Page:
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Help me!



Hello,

I think that this is a bug:

When I create a new variable with the type of an old variable,
normally everything works fine.  Things get funny when the old type is a pointer
to a function.  The new variable is declared to be of the type of the
function, not to be a function of that type.  

Heh heh.

I think the following example will be more illustrative than my tangled tongue:

Original file:

	test()
	{
    		int original1;
    		int *original2;
    		int (*original3)();
    		int original4();
	}
 
The new file, where I created copies of every variable that is declared:


  	test(){
       		int original4_copy;
       		int  *original3_copy;
       		int  *original2_copy;
       		int original1_copy;
       		int original1;
       		int  *original2;
       		int  (*original3)();
       		int original4();
	}

original3_copy and original4_copy shoud be declared

	int original4_copy();
	int (*original3_copy)();

Yikers.   I have looked and looked and cannot find the problem.  It seems
that the T_FUNCTION is in the type of the new declaration, but it is not being
printed out.  Of course, Tool_Unparse2_LLnode() (or whatever it is called)
must be able to handle it, since it is printing out the original3 variable
correctly.

Help me please!  Here is the source code for this example:

------------- Source Code Begins Here ---------------------
#include <stdio.h>
#include <strings.h>
#include <malloc.h>
#include "sage++user.h"

extern "C" {
    int exit(int);
}


void
make_new_decls(SgStatement *first_stmt) {

    SgStatement *current_stmt = first_stmt;
    SgStatement *current_scope = first_stmt;
    SgVarDeclStmt *var_decl;
    SgType *type;

    int variant;

    char *new_symbol_name;
    char *old_symbol_name;

    SgVariableSymb *new_symbol;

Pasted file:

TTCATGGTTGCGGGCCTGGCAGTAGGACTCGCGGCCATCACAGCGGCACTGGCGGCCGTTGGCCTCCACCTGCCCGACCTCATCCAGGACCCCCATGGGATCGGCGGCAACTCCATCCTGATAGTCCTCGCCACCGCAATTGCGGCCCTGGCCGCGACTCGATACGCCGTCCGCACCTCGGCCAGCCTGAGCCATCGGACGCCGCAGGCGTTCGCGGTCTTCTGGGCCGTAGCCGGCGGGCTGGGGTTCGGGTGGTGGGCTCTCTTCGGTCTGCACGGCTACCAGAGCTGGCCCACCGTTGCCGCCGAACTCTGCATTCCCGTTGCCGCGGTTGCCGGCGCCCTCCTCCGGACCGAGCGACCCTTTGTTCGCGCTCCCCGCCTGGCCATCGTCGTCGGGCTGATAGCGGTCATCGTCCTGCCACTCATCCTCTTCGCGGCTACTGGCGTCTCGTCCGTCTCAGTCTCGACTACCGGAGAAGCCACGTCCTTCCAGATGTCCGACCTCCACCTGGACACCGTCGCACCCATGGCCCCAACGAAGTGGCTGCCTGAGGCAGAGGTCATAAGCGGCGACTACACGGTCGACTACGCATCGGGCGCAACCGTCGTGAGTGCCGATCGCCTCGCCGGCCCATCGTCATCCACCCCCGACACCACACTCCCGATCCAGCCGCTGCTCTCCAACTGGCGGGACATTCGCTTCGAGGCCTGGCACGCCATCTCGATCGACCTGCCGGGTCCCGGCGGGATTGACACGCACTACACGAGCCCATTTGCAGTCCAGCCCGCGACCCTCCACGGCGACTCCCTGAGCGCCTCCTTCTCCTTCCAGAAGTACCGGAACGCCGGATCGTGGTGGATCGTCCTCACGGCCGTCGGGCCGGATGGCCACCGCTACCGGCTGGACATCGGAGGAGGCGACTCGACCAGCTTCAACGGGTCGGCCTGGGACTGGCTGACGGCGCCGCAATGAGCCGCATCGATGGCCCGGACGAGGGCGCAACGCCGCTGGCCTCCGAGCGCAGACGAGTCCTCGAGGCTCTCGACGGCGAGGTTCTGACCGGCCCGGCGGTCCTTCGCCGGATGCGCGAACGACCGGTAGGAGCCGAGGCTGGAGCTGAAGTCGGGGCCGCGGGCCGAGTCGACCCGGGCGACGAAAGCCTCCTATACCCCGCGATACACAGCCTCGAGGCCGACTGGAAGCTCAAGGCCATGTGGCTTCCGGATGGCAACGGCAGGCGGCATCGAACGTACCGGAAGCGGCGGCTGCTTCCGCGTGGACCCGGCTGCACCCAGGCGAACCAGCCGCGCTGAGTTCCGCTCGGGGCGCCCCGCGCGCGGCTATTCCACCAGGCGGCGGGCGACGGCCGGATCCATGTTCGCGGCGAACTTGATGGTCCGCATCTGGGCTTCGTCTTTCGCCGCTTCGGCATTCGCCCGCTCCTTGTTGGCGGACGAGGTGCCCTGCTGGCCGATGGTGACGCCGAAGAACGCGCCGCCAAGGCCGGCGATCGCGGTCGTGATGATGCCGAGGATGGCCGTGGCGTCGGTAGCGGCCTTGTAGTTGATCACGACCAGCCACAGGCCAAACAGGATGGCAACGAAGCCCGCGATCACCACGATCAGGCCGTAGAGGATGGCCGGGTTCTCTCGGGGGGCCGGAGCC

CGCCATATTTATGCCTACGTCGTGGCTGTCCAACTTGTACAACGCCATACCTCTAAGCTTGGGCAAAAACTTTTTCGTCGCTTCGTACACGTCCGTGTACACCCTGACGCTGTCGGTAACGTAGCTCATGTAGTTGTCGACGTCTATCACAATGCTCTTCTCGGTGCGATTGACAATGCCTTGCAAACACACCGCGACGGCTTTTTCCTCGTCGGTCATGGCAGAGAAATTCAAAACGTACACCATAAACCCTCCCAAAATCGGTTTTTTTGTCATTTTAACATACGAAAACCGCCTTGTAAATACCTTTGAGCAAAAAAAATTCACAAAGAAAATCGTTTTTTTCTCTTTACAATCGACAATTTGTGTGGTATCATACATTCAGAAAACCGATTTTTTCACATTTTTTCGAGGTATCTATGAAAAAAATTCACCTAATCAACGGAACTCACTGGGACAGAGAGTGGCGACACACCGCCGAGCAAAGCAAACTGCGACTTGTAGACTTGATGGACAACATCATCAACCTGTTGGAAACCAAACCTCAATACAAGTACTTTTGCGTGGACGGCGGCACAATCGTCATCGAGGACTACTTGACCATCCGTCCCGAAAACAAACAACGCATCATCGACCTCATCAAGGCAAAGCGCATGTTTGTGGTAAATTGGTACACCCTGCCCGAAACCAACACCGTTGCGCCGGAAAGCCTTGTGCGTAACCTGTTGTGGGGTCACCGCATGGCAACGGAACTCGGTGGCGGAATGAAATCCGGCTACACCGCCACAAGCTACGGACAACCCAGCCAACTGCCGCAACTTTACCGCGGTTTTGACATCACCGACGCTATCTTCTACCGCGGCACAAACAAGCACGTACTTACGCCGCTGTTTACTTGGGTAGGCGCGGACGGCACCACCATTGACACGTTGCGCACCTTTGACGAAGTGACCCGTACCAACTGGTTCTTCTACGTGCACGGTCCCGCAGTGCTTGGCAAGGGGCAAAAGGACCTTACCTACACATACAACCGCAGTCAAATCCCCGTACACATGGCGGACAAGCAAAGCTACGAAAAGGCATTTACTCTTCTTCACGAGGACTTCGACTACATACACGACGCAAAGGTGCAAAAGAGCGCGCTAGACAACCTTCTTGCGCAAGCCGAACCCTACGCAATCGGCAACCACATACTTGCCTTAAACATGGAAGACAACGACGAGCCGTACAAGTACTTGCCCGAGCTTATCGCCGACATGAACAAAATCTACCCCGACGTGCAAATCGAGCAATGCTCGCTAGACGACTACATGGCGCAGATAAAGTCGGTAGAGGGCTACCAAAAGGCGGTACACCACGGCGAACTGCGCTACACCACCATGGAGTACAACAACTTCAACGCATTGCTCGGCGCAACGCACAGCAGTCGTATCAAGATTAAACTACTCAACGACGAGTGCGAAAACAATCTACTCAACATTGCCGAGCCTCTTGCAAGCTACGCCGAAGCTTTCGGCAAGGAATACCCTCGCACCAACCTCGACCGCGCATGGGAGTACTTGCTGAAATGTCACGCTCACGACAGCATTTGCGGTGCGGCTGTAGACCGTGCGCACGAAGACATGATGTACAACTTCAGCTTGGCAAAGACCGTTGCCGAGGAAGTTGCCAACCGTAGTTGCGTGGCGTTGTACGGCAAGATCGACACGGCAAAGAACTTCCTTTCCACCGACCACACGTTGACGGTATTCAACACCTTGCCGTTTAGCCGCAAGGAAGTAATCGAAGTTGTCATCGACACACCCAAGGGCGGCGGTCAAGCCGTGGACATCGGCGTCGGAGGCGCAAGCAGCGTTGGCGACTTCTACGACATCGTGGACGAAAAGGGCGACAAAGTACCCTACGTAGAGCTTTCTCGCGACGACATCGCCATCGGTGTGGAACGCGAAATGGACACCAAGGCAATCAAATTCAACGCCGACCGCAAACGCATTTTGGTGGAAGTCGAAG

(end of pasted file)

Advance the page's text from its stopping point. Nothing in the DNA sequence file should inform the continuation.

while (current_stmt) {
	variant = current_stmt->variant();
	
	if (variant == FUNC_HEDR) {
	    current_scope = current_stmt;
	} 
	
	if (variant == VAR_DECL) {
	    var_decl = (SgVarDeclStmt *) current_stmt;

	    /* Get the type using Maur's trueType().  The function */
	    /* problem still happens with type() alone.            */
	    type = var_decl->symbol(0)->type()->getTrueType();

	    /* Make a name oldname_copy */
	    old_symbol_name = var_decl->symbol(0)->identifier();
	    new_symbol_name = (char *) malloc (strlen(old_symbol_name) + 6);
	    sprintf(new_symbol_name,"%s_copy",old_symbol_name);

	    /* Make the new symbol, and then declare it */
	    new_symbol = new SgVariableSymb(new_symbol_name,
					    *type);
	    new_symbol->declareTheSymbol(*current_scope);
	}

	current_stmt=current_stmt->lexNext();
    }

}

int
main(int argc, char *argv[])
{
    SgProject *P;
    SgFile *current_file;
    FILE *output_file;
    char *output_file_name;
    char *last_period;


    int num_files;
    int num_functions;
    int i,j;
    
    if (argc < 2) {
	fprintf(stderr, "Syntax : bug projectname\n");
	exit(-1);
    }

    fprintf(stdout,"Opening and initializing project : %s\n", argv[1]);
    P = new SgProject(argv[1]);

    num_files = P->numberOfFiles();

    fprintf(stdout,"Here are the files in %s : \n",argv[1]);

    for (i = 0; i < num_files ; i++) {
	fprintf(stdout,"\t%s\n",P->fileName(i));

	current_file = &(P->file(i));

	/* Put the code in a simpler form to make instrumentation easy */

	make_new_decls(current_file -> firstStatement());

	fprintf(stdout,"\t\tRestructured code... \n");

	output_file_name = (char *) malloc (strlen(P->fileName(i)) + 7);

	/* copy up to the last period */
	last_period = strrchr(P->fileName(i),'.') ;

	strncpy(output_file_name,P->fileName(i),
		last_period - P->fileName(i));
	
	strcat(output_file_name,".decls");
	strcat(output_file_name,last_period);

	output_file = fopen(output_file_name,"w");

	/* Unparse the scanned program to the output file */
	fprintf(stdout,"\t\tUnparsing to %s\n\n",output_file_name);
	P->file(i).unparse(output_file);
	fflush(output_file);
    }
}
------------- Source Code Ends Here ---------------------

Michael
-------------------------------------------------------
mgolden@eecs.umich.edu
"They that can give up essential liberty to obtain a little temporary
safety deserve neither liberty nor safety."
		-- Benjamin Franklin, 1759